12) “Just Try to Connect!” or “Just Make Contact!”– This one’s for the tentative hitter or the average batter who’s facing a beast of a pitcher. It’s like saying “Look kid, we’re not asking for much. Just do whatever you have to do in order for the bat to touch the ball and we’ll call it a success.”
13) “Quick Hands!”-The pitcher’s throwing fast balls and the batter needs to react accordingly. This would also work well if your kid decides to take up boxing.
14) “Wait On It!”– The direct opposite of “quick hands.” Definitely not a phrase to be used if your kid becomes a boxer.
I’m sure I’ve left some out. In the comments, tell us some helpful things you yell at your kid when he’s batting.
For more humor writing you can relate to, visit the author’s blog, angelaweight.com. Download her latest ebook, Just Kidding, Not Really. It’s perfect reading for in between tournament games or in the bathroom.
Angela is also a freelance writer known to tackle the tougher topics…like why do cat food makers shape the morsels like fish or chicken? Do cats really care? Exactly how many of something is “more than you can shake a stick at?” And then there’s her ongoing paranoia that her house smells like animals and she's gone nose blind.
WordPress says that I’m supposed to tell you a few things about myself so that you’ll want to read more of my posts. Here goes.
My name is Angela Weight. I live in Midlothian, VA with my husband James, two sons, Andrew and Jack, dogs Katie and Ayla and cat, Callie. We’re new to the area…transplants from the Dublin, GA area, where I grew up. My husband has a job that pays the bills so I can sit around and obsess about cat food shapes and how my house smells. I also have this goal of seeing all 50 states by the time I’m 50. I’m 43 now and have been to 45 of them. If you have any friends or family in Vermont, Rhode Island, Oklahoma, North Dakota or Alaska who’d like us to come visit (and maybe pay for it) let me know.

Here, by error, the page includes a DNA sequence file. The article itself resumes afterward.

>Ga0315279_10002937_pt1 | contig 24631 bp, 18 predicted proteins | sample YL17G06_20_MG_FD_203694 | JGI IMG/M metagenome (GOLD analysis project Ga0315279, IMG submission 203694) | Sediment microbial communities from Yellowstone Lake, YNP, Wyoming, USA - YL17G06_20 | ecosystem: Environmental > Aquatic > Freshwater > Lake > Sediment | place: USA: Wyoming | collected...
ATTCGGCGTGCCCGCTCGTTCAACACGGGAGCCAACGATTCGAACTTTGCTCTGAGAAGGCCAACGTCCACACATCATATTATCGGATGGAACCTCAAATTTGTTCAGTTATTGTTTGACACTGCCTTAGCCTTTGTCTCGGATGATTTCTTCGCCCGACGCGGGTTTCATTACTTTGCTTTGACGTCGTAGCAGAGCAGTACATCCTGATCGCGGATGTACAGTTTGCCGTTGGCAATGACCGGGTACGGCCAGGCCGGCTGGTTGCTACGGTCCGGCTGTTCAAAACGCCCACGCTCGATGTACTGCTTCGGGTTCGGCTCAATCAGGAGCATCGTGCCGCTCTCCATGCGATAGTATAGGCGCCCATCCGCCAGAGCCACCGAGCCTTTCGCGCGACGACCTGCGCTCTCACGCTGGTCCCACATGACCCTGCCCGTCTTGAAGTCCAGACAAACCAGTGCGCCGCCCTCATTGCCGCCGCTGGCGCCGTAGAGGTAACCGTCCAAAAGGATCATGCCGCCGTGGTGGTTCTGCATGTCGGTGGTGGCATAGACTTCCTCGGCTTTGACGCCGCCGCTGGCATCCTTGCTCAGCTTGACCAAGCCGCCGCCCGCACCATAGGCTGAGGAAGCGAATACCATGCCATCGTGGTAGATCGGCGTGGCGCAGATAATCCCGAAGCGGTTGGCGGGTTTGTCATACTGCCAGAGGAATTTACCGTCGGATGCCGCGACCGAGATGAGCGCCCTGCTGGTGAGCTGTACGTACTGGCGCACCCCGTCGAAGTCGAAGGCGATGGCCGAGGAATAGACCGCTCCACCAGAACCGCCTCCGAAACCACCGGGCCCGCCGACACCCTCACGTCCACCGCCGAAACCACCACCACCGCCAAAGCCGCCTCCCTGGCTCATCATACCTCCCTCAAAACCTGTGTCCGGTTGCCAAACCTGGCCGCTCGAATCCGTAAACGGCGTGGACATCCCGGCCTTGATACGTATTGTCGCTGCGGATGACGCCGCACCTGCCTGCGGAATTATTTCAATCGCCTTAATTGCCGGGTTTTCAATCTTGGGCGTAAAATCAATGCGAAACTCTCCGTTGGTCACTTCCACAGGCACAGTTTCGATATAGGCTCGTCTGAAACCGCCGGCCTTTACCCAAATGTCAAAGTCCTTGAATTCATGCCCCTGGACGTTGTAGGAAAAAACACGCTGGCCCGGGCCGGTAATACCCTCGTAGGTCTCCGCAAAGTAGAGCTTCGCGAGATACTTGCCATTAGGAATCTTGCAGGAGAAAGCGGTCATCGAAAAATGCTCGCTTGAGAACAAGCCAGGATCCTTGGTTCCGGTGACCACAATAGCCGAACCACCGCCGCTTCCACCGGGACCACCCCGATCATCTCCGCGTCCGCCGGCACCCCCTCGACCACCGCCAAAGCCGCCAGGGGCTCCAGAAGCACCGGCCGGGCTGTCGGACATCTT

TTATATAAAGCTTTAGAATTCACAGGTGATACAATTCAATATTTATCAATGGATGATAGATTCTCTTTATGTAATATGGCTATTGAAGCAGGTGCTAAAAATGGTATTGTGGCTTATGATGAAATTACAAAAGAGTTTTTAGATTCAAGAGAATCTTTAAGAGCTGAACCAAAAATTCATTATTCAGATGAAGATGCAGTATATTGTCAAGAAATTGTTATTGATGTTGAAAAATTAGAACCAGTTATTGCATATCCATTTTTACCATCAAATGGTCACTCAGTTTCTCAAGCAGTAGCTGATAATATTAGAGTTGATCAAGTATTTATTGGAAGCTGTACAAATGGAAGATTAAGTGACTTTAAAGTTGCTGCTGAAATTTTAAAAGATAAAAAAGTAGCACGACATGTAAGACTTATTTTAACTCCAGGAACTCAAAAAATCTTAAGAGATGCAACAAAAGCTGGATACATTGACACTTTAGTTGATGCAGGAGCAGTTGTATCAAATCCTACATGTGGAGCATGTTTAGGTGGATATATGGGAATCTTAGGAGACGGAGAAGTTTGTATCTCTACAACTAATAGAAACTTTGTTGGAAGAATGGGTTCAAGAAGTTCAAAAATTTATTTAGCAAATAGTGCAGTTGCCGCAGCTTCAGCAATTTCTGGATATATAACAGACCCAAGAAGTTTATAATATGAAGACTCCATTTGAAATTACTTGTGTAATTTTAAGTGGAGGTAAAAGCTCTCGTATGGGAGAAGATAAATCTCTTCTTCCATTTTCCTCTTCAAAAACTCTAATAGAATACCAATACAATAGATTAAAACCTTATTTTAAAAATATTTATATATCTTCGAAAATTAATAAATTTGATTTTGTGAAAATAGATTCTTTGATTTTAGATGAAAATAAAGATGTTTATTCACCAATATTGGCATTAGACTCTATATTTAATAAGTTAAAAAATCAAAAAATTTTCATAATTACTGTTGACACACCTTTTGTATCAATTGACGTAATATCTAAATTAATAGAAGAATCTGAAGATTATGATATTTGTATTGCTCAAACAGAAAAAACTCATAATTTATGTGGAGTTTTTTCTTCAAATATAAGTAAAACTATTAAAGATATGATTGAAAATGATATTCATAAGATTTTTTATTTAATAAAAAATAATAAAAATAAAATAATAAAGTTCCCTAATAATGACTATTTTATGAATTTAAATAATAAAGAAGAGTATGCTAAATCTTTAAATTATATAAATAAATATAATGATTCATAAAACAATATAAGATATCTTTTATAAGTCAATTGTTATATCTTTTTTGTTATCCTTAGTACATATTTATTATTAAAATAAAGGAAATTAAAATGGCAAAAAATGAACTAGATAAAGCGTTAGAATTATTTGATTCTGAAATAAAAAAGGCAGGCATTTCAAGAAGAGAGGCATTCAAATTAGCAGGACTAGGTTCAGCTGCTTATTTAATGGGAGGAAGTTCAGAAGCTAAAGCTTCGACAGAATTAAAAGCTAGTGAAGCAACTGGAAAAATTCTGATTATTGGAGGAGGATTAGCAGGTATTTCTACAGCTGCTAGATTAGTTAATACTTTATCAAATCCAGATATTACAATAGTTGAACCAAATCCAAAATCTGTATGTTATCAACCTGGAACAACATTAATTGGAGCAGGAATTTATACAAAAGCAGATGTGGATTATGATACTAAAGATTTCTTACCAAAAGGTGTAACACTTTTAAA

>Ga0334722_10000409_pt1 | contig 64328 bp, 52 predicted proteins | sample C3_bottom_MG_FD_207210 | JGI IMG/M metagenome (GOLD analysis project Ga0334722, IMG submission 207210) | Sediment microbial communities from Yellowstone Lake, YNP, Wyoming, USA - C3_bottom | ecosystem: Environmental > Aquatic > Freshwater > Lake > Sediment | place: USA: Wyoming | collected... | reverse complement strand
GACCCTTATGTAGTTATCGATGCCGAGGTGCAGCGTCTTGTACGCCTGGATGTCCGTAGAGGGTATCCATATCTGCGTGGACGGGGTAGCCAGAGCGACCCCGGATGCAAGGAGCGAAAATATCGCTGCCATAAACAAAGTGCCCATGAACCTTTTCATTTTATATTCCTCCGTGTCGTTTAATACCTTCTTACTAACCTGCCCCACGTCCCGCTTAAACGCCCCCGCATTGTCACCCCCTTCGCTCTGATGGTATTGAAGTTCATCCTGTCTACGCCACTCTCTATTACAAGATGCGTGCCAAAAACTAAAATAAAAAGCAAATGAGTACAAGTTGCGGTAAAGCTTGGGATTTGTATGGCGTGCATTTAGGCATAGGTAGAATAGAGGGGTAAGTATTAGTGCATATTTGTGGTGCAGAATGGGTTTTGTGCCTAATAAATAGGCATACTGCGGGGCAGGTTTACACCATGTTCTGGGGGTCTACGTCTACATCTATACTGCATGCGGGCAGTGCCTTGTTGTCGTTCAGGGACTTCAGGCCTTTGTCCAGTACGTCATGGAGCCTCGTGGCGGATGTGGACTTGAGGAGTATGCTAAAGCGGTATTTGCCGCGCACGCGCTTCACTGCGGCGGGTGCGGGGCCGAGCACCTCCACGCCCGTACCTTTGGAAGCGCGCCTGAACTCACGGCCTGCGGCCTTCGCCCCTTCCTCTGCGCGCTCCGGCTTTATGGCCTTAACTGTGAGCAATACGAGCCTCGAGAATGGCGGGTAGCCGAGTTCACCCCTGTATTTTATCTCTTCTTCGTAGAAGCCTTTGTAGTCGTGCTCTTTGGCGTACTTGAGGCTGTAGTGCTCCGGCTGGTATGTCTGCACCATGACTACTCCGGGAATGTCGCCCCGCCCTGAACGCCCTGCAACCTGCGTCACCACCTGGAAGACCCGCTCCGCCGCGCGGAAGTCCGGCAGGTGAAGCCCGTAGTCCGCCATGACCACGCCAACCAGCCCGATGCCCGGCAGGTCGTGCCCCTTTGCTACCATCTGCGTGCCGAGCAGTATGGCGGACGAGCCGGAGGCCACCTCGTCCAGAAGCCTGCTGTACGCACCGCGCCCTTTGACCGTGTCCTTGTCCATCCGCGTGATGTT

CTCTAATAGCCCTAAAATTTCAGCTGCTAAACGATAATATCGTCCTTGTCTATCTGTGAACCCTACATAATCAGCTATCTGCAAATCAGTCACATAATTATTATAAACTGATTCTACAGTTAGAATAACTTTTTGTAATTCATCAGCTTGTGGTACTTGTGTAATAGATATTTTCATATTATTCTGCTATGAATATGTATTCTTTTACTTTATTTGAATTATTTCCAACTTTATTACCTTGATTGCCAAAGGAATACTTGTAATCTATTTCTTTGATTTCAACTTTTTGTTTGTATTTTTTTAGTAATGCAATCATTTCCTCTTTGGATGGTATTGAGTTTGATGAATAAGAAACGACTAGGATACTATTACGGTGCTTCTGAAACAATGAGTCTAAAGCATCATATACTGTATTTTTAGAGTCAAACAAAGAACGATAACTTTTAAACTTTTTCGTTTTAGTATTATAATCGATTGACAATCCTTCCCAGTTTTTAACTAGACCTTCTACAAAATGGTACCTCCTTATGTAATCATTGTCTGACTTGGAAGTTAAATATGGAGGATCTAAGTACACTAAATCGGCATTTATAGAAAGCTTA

My sons (ages 16 and 11) play a ridiculous amount of baseball. If I’m not at home or out buying scented wax warmer cubes, I’m probably at a baseball field somewhere in Suburbia. In fact, I have to leave now to take Jack to practice. I’ll write more later.
Oh, another thing you need to know. We’re SF Giants fans. Crazy, fanatical Giants fans. I grew up a Braves fan, but converted when I married James who grew up in the Bay Area. That’s important.
Great! Now Jack is late for practice.